Brighton senior Jacquelyn Peters felt the same way about her own study abroad trip in Chengdu, China that started in early January.

"As the virus became more known in China, around the third week of January, we were told not to worry about it too much, so we didn't," Peters said. "Around that time I was contacted by USAC (University Studies Abroad Consortium), CMU and the U.S. Government through the STEP program about the danger of the disease but was also told not to worry about it too much."

About a week later, just before the Chinese New Year at the end of January, Peters was told to stay out of Wuhan and the Hubei region.

"School was going to be closed for a week due to the holiday and all of the locals were returning home to be with family, so most of the city was going to be closed," she said. "Naturally a lot of students wanted to travel during this time, including me. Thankfully, I canceled all of my travel plans a couple of days before the holiday began."

As the week-long break began, Peters started planning local trips to different towns around the province with her friends because they figured with most people out of Chengdu and the surrounding area, it would be safe. 

"Those plans didn't last long because the virus became more aggressive each day," Peters said. "By Monday and Tuesday, guards became more common around the city, and I couldn't enter campus, where me and all other international students lived, without my Chinese student ID and a mandatory temperature check."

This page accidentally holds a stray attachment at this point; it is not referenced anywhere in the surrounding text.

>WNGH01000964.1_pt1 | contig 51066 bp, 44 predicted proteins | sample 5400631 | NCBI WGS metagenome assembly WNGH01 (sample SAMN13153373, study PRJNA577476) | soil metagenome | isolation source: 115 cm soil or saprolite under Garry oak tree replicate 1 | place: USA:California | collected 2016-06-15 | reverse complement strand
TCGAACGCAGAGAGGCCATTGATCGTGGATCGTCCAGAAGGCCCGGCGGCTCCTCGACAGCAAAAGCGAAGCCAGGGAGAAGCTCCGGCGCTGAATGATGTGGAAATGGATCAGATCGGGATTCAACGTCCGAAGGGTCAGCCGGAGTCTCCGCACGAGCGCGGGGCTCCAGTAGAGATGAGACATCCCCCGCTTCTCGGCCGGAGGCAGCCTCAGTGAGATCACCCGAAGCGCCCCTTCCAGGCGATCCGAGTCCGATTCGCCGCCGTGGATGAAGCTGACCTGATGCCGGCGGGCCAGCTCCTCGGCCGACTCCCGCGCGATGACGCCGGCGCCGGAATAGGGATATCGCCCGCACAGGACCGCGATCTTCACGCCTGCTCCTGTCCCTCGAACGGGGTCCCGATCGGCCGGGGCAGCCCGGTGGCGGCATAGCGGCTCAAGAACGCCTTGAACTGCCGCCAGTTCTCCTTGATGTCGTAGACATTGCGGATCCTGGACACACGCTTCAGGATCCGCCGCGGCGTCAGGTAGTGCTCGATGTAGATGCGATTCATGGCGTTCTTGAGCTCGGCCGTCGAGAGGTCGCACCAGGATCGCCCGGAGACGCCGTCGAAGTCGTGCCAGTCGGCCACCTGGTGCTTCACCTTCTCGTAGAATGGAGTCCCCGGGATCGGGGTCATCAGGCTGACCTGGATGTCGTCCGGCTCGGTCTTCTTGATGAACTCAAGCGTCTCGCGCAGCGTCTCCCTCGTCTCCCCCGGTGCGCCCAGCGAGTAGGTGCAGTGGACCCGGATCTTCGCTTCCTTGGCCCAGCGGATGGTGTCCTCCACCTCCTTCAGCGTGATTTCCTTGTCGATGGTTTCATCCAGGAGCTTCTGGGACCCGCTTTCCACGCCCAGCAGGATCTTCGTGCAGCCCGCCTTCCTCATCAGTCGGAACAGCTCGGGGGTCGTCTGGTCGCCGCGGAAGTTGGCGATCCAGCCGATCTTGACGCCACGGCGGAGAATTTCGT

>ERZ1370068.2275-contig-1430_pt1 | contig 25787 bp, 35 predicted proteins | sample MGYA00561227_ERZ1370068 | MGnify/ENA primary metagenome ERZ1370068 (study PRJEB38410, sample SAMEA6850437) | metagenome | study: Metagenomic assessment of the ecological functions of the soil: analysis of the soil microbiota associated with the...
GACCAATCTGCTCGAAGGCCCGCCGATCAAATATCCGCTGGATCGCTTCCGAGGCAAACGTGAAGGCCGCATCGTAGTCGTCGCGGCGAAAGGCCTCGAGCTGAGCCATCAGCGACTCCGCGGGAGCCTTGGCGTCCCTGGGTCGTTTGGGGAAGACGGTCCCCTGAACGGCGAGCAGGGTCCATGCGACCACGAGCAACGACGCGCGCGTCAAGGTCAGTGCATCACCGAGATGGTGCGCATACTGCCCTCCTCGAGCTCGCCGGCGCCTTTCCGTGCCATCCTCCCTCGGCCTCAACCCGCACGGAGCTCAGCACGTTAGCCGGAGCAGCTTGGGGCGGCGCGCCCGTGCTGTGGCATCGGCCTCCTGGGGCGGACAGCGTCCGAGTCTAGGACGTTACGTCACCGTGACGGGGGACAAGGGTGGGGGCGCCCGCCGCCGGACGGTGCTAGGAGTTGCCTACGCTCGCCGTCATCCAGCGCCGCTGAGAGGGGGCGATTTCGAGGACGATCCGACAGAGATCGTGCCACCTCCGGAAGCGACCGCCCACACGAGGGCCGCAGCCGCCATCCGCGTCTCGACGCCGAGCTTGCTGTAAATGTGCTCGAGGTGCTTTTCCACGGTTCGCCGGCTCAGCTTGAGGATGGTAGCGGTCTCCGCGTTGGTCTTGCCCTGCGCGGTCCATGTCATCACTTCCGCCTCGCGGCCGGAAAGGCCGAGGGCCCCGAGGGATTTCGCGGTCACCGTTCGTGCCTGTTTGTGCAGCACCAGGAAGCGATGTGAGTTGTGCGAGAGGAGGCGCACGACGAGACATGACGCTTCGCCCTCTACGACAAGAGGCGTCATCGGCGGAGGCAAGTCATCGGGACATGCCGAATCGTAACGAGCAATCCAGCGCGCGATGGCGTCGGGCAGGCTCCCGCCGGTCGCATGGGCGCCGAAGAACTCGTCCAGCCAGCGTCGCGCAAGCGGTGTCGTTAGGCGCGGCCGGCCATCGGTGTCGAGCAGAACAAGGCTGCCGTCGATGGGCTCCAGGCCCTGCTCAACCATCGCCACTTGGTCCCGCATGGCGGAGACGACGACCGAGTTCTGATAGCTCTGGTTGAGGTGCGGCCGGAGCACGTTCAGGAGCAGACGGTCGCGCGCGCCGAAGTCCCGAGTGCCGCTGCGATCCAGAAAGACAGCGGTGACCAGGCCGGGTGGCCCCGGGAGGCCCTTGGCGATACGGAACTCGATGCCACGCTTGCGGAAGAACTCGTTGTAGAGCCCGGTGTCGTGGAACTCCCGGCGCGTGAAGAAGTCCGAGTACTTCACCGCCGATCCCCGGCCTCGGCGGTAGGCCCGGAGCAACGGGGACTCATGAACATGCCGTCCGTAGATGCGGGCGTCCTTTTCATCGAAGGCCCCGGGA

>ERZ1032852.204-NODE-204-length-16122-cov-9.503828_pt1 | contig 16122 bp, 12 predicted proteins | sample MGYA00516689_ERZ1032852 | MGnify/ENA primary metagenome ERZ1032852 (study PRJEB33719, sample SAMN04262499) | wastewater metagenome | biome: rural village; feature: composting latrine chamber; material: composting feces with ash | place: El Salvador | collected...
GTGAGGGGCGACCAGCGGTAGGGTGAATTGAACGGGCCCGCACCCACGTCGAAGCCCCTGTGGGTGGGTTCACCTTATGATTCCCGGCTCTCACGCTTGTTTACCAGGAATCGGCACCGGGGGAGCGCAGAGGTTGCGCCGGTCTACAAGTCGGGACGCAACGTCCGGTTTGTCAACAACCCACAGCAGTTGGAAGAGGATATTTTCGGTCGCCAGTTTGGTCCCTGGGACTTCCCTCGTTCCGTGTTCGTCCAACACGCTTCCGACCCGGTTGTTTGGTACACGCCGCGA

Jinli Ancient Street, a popular tourist attraction in Chengdu. It's free to get in, but because of the virus, there was a temperature checkpoint set up before you enter. "Usually it's packed with people, but that day the entire street was deserted," Peters said. (Photo courtesy of Jacquelyn Peters)

Guard stations were set up outside of Walmart and other public places to check the temperatures of people entering, according to Peters.

"Everybody who checked your temperature was a cop. They were typically accompanied by other cops with large guns visible," Peters said. "It was also very common to see guards walking around in full SWAT gear, especially in more touristy/public places."

On Wednesday of that week, University Studies Abroad Consortium, the company that CMU goes through for the Chinese study abroad program, told the students that the program was canceled. But they could wait it out if they wanted.

 "Nearly everybody in the program wanted to wait it out, but just a few hours later, by mid-day Wednesday, we were told that we had no choice and had to leave campus by next Thursday," Peters said. "I booked my plane ticket home that Friday."

Peters was given a full refund for her program. CMU promised she would have classes to take so she could still graduate on time. 

"I really didn't want to spend my last college semester at my parents' home doing online classes," Peters said. "So me and nine others from China transferred to one of the only programs that would take us, which is in Uruguay."

Peters was the only CMU student studying abroad in China this semester.

The eight or nine students scheduled to study abroad in South Korea, which is now canceled, were supposed to leave in March, according to Desalvo. 

Desalvo said the students who are still studying abroad will continue to be closely monitored.